SitePoint Sponsor

User Tag List

Results 1 to 4 of 4
  1. #1
    SitePoint Enthusiast
    Join Date
    Aug 2007
    Posts
    94
    Mentioned
    0 Post(s)
    Tagged
    0 Thread(s)

    Organizing php files in a root directory

    This is kind of a unix question, but it has to do with how my files show up in a directory. I would like to force certain folders to the end of their listing in a directory. I have been using the rather awkward method of prefixing them with "zz_". This works OK, but it makes for rather weird folder names. Is there some ascii character I can use as a prefix that will assure a directory with that prefix ends up at the bottom of the directory?

    I know I can use an underilne ("_") or a "~" to make them show up at the top of a directory listing (though I am not sure this is consistent with "~" which some systems seem to list at the bottom.).

    My goal here is that I would like to force key directories like those containing classes, assets, css, views, js and others to the top of the list and less important directories like backup, test_files, etc. to the bottom of the list. This makes it a lot easier to quickly parse a directory that might have a lot of different kinds of files in it.

    I would also be interested in tutorials or other resources with ideas about how to organize php files in a directory. I know certain frameworks impose certain kinds of organization; I am not using a framework and would like some ideas about good ways to organize php files in a directory.

    --Kenoli

  2. #2
    SitePoint Wizard silver trophybronze trophy Cups's Avatar
    Join Date
    Oct 2006
    Location
    France, deep rural.
    Posts
    6,869
    Mentioned
    17 Post(s)
    Tagged
    1 Thread(s)
    I think it sounds as though you need to distinguish between your code root, and your web root -- unless you are performing some kind of magic with a sole index.php file (a la framework)

    /var/www/includes/classes
    /var/www/backup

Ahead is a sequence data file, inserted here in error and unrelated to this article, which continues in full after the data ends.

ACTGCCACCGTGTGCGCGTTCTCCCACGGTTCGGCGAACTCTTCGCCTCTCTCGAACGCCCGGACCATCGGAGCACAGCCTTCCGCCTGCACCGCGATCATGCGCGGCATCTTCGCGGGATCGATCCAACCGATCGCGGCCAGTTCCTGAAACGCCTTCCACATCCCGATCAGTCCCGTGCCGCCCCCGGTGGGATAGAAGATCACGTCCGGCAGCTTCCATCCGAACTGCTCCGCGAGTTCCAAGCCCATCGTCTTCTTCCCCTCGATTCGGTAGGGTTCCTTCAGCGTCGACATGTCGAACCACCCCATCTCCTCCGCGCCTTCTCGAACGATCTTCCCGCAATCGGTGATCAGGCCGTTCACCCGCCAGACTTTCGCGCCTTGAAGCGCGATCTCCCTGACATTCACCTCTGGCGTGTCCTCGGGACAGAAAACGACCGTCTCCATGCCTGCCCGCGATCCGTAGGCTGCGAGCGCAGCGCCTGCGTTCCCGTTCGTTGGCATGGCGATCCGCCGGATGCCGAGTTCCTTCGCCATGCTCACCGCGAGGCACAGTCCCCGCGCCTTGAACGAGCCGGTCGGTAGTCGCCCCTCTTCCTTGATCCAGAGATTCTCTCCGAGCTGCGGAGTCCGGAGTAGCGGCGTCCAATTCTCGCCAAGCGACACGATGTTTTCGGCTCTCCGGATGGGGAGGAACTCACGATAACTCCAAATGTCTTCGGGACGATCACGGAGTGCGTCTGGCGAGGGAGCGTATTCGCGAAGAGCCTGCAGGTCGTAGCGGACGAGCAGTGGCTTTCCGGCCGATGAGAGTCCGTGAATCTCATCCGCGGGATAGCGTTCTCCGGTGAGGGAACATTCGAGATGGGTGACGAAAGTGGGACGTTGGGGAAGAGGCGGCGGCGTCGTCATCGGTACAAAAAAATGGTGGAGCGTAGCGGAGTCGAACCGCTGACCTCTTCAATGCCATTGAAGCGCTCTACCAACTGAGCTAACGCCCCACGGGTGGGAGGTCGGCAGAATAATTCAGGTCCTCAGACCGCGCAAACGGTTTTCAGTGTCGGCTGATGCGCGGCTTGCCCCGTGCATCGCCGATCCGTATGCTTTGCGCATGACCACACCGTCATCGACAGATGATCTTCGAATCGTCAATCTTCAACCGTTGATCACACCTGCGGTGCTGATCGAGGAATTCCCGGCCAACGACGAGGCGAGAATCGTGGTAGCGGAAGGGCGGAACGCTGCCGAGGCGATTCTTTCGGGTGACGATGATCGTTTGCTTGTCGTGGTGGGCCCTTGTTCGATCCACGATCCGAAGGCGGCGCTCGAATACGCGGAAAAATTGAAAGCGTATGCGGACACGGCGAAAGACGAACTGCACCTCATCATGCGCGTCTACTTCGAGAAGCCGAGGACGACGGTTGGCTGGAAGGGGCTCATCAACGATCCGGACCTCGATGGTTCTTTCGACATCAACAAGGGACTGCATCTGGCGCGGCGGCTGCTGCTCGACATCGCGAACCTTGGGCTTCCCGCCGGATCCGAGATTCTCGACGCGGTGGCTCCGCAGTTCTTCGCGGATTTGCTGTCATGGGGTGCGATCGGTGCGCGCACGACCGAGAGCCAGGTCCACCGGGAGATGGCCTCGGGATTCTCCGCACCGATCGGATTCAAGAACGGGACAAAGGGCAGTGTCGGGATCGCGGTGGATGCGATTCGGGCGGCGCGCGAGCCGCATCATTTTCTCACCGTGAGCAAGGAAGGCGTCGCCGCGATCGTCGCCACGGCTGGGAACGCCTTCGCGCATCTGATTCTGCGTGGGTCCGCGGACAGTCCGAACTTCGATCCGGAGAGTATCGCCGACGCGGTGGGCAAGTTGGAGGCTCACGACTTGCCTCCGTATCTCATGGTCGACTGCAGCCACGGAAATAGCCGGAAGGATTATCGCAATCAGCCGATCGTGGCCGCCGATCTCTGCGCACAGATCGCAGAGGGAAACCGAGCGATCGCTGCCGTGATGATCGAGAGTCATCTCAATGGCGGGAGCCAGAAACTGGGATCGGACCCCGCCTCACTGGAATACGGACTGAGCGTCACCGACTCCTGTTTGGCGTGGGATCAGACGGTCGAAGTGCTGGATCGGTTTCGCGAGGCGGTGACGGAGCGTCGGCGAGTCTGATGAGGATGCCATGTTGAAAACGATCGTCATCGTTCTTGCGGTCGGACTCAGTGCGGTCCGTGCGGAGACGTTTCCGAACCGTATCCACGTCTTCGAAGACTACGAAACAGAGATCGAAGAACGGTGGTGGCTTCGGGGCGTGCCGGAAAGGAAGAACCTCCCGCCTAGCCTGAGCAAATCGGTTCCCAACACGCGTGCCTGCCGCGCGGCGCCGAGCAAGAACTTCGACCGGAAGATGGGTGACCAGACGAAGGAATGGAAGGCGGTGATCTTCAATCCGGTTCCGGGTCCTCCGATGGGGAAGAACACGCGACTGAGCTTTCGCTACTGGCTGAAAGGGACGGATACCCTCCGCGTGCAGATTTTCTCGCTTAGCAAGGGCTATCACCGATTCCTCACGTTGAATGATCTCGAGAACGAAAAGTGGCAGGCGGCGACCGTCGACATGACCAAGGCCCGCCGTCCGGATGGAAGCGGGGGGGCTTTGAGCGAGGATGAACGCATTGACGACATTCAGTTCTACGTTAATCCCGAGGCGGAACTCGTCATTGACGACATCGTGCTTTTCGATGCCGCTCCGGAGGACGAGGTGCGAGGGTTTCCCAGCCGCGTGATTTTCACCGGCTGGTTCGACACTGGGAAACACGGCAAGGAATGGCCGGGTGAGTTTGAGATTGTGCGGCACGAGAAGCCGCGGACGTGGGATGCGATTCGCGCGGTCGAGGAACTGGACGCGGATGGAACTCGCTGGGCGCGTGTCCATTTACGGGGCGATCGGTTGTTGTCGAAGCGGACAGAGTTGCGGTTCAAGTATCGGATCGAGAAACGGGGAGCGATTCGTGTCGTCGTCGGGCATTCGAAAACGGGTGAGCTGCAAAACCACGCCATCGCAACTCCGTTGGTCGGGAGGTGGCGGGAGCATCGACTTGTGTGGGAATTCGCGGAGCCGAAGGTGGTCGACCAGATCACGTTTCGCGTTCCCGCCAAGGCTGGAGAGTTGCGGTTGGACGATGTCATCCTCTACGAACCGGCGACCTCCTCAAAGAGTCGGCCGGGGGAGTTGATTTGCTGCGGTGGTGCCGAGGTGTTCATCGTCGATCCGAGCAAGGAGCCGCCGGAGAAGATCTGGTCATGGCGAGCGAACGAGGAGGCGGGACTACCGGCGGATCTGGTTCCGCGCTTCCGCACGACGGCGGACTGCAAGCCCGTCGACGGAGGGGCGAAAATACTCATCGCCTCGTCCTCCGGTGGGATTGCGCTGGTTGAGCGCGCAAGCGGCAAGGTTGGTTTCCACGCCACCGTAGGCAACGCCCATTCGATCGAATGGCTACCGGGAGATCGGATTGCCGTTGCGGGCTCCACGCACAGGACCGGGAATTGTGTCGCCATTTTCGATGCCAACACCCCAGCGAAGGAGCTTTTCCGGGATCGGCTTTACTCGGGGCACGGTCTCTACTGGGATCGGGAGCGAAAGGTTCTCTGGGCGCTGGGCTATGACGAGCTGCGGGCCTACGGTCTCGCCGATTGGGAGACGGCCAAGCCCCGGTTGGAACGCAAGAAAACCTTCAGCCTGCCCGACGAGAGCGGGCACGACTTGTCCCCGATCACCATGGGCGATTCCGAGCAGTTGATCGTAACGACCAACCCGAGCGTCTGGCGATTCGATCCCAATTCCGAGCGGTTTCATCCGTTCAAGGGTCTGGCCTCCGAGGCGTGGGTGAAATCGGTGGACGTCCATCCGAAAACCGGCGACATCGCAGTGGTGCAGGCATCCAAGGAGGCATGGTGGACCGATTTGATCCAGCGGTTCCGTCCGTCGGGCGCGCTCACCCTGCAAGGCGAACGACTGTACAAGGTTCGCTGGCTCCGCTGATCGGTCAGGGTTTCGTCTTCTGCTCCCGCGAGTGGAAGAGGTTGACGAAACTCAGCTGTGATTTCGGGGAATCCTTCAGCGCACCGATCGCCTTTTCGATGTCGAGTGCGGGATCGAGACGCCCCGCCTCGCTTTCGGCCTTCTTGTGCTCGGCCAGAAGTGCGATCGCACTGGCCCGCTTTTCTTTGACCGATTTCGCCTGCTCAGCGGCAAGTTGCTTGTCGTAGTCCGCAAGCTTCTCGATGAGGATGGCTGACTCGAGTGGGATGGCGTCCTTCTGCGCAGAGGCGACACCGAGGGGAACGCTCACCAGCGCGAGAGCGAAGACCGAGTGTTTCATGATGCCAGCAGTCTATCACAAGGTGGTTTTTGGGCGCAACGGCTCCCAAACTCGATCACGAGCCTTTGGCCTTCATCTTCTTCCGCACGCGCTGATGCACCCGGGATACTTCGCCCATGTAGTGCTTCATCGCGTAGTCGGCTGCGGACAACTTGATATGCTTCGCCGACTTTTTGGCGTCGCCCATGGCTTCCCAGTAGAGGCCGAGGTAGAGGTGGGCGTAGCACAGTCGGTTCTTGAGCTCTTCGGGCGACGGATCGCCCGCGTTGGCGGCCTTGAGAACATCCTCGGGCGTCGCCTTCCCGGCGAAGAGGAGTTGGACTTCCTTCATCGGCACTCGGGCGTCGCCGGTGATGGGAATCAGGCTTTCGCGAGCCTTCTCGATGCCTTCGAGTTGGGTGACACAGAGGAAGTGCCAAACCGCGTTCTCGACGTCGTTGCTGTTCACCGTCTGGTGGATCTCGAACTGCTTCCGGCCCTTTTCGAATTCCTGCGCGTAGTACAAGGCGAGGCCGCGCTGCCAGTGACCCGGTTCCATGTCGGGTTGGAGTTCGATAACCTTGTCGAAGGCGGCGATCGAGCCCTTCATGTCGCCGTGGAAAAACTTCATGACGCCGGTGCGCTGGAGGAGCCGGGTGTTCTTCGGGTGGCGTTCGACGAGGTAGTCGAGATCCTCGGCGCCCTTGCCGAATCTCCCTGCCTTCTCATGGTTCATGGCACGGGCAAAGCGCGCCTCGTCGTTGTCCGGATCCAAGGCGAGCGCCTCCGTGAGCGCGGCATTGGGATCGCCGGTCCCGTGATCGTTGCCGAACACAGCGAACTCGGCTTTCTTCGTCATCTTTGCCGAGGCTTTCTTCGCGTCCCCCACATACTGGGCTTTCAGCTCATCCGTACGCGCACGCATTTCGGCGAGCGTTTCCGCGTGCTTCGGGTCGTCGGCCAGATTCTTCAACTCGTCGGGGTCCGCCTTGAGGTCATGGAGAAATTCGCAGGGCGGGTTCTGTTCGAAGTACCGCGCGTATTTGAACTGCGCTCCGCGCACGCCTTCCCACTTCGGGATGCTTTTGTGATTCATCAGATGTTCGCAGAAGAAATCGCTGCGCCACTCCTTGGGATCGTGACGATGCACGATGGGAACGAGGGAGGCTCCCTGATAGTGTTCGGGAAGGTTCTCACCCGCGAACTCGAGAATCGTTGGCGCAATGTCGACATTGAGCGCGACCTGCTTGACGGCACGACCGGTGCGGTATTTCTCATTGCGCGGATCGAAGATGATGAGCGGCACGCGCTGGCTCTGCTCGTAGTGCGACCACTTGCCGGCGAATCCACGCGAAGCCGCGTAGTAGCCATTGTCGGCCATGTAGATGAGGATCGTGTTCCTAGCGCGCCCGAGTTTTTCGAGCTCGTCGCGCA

Then from the webroot, all the assets that webpages need to function:

    /var/www/html/websiteone/
    /var/www/html/websiteone/js
    /var/www/html/websiteone/css

    Sorry if this is not what you mean -- are you harking on about something else?

  3. #3
    padawan silver trophybronze trophy markbrown4's Avatar
    Join Date
    Jul 2006
    Location
    Victoria, Australia
    Posts
    4,108
    Mentioned
    28 Post(s)
    Tagged
    2 Thread(s)
    Are you talking about viewing the directory listing in the browser when you don't have an index page?

    Why is that order important?
    If you're talking about viewing things locally people just use search in their favorite text editors to find what they are looking for.

  4. #4
    SitePoint Enthusiast
    Join Date
    Aug 2007
    Posts
    94
    Mentioned
    0 Post(s)
    Tagged
    0 Thread(s)
    I'm talking about my code root. I am using a single index file that acts as a controller to generate most of the pages on the site. I have a bunch of classes instantiated and utilized by the controller as needed, a number of css files, javascript files, directories of images (the site displays artwork), various include files and scripts called by AJAX requests, html templates that are included in controller scripts, and more. And then there are certain files that I like to keep grouped, like administration scripts and shopping cart scripts. What I am looking for is some site organization as I modify file code. I want to make it easy to find files I need to work on with some good site organization.

    I have not seen a lot of discussion of organizing code files in coding literature, probably because many people use frameworks which take car of this for them. I'm curious to read about what others are doing and thinking in this areas.

    The question regarding the order in which UNIX sorts various leading characters in an alphabetical sort relates to my site organization, particularly regarding the directories that hold key files like classes and includes that I have to get to regularly. If I can name these directories so important ones, like classes, show up at the top of the sort and less important toward the bottom, it makes it easier to find what I am looking for. Getting files into directories is also helpful as there are a lot of free files floating around and making it hard to find files like the index file that has to be at the root of the directory.

    Hope this clarifies my question.

    --Kenoli


Bookmarks

Posting Permissions

  • You may not post new threads
  • You may not post replies
  • You may not post attachments
  • You may not edit your posts
  •